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What are reasons to construct a language? Why do people construct languages? For example, auxlangs are created for global (or regional) 'compatibility'. Why do people construct artlangs, altlangs, englangs, auxlangs and philangs?

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    This appears to be primarily opinion-based in its potential answers. Apr 25 '18 at 17:19
  • What way? An auxlang is by definition auxiliary, an artlang is by definition for art, etc.
    – Duncan
    Apr 25 '18 at 17:23
  • It's not any more opinion based than many questions here
    – Duncan
    Apr 25 '18 at 17:23
  • What do you mean by "certain types" of conlangs? Apr 25 '18 at 18:27
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    @DuncanWhyte These are most excellent glossopoetry oriented questions, but it really isn't the question type that SE is designed to handle. Your question is opinion based because, basically, you're asking for individual opinions. (Why questions almost always invite opinionated answers.) Your question is too broad because there is nothing like a right answer or even any fewer than 6433 right answers! TBC...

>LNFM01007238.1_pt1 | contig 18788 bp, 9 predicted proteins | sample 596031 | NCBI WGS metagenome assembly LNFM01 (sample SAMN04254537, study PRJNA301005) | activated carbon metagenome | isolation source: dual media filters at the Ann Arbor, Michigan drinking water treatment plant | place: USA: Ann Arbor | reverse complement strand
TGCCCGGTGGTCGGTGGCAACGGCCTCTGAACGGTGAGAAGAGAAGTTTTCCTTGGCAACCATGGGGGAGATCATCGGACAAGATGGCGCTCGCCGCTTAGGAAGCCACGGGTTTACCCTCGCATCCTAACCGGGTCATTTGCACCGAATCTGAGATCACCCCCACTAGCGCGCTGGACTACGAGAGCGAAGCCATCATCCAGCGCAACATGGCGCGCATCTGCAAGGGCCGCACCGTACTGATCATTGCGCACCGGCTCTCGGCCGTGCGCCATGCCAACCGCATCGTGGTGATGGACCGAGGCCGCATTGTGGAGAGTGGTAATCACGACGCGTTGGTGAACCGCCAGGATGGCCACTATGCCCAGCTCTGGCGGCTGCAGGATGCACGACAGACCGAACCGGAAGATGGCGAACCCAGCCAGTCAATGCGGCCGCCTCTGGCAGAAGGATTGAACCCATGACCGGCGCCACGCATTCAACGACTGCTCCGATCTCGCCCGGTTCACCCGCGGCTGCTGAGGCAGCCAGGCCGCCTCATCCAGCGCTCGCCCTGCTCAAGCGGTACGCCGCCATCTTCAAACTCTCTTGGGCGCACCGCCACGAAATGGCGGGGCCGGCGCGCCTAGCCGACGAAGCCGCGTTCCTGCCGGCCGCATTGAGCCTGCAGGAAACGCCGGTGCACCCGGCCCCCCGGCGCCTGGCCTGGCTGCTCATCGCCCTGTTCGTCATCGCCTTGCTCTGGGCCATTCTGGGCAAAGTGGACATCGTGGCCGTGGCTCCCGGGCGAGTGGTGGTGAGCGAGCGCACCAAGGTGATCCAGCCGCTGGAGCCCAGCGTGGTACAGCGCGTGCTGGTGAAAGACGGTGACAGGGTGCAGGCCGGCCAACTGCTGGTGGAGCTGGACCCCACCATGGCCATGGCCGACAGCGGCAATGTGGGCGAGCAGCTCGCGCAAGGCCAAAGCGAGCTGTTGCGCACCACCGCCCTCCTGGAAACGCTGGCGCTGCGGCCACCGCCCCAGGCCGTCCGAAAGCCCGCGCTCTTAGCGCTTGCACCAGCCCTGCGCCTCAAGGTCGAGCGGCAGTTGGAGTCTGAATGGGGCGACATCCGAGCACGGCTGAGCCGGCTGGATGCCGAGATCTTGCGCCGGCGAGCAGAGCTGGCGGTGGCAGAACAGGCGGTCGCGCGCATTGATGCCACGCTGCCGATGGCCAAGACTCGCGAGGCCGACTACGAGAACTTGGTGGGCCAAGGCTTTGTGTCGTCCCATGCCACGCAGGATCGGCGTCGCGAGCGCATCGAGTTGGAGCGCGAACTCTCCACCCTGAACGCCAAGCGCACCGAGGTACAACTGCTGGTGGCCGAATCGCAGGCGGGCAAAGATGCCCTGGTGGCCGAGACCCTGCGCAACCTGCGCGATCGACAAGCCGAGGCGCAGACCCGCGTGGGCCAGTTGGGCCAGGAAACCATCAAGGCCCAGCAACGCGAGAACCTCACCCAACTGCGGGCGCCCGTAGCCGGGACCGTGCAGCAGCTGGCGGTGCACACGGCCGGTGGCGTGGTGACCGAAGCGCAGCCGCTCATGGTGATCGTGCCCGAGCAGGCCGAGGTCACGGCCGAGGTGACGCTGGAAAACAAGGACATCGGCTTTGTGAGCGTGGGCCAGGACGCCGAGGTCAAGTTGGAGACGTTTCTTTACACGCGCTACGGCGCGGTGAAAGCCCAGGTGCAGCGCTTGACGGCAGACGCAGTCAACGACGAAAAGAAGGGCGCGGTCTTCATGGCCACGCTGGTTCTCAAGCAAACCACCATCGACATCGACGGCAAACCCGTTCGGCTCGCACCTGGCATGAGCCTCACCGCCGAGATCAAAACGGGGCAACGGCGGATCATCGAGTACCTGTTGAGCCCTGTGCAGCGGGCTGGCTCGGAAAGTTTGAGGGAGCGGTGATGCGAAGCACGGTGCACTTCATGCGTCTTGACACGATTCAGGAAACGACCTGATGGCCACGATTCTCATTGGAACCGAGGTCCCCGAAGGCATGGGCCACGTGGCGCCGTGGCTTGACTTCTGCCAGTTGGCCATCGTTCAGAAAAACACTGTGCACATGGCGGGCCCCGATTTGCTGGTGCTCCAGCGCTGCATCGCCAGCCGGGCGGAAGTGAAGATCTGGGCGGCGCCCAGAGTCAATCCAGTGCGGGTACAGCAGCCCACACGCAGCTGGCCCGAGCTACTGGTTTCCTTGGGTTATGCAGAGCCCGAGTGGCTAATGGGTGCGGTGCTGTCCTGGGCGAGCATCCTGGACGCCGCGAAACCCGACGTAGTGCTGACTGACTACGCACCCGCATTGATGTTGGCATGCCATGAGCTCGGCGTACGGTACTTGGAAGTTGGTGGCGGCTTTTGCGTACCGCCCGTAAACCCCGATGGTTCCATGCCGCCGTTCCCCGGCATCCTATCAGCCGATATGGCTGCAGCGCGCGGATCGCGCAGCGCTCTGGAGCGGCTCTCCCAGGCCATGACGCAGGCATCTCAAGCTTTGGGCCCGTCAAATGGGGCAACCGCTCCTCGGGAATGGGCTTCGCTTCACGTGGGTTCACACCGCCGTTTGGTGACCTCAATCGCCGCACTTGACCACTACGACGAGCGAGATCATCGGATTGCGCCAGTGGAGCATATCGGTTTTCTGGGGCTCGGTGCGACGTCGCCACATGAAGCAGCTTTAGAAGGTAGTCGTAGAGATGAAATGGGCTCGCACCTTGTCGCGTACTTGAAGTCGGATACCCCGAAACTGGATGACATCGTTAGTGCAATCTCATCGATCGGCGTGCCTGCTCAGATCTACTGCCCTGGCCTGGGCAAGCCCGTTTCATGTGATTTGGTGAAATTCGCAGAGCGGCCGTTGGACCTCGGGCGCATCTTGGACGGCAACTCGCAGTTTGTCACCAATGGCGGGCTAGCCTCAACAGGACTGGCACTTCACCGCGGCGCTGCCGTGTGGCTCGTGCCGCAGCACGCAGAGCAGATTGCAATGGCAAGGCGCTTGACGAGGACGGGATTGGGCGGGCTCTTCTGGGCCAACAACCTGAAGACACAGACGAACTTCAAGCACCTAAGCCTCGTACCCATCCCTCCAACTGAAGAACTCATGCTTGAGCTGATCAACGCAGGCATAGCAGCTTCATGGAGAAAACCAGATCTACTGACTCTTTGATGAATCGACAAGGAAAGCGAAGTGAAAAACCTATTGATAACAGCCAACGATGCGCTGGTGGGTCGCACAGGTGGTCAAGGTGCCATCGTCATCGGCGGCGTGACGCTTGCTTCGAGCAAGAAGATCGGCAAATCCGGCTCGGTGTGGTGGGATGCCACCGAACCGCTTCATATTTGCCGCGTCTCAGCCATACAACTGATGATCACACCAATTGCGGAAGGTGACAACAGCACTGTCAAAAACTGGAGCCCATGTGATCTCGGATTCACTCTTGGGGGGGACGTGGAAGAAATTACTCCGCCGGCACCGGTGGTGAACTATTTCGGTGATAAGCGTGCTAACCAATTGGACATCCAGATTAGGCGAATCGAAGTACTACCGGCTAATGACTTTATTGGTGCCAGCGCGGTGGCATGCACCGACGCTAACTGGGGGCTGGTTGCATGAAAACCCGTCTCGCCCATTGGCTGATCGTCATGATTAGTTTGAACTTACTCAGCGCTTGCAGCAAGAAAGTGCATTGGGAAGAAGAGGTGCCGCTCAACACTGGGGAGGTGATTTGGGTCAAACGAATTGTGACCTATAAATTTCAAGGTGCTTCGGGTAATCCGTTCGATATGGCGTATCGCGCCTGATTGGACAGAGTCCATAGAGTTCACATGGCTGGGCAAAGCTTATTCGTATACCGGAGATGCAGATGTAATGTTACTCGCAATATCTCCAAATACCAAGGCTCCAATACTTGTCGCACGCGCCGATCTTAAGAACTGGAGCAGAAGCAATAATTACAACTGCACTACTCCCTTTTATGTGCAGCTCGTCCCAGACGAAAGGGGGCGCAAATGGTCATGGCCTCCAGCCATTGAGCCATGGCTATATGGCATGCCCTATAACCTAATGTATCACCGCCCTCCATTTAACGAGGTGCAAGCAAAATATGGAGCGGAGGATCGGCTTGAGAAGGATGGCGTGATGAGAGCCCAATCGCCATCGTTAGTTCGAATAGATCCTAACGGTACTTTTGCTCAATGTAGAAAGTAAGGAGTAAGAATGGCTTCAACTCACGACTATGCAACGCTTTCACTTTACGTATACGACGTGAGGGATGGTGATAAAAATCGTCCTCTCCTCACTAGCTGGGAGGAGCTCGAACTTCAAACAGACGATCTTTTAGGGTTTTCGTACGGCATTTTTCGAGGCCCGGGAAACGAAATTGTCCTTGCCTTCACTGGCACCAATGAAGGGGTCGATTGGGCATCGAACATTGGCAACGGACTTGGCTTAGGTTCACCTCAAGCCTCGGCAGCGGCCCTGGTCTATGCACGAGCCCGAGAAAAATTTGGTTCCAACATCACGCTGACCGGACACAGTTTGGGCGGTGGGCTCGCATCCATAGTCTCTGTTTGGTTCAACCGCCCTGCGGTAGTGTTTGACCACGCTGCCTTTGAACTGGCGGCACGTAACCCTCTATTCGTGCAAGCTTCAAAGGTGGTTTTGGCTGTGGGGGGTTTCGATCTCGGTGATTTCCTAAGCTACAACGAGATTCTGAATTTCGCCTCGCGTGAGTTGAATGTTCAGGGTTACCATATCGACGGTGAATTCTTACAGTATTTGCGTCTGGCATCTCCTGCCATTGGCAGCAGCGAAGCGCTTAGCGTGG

– elemtilas
    Apr 26 '18 at 2:19
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I cannot speak for any other language creator, but I have done so as part of "worldbuilding" - for an alien world to have alien languages adds verisimilitude, and even if the language isn't actually heavily used, knowing how the language works and having a partial vocabulary lets me insert words from that language where there is no exact translation in English, or where the English would be a long circumlocution. As an example, one language I worked up has a word that means, literally, "a change in lighting that reveals new detail", but whose use has been extended to the metaphorical equivalent - and in one discussion in the associated story, after one character explained something to another, the second thanked the first - "That was a very useful kurìshdàm; thank you."

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  • See my revised question
    – Duncan
    Apr 25 '18 at 18:26

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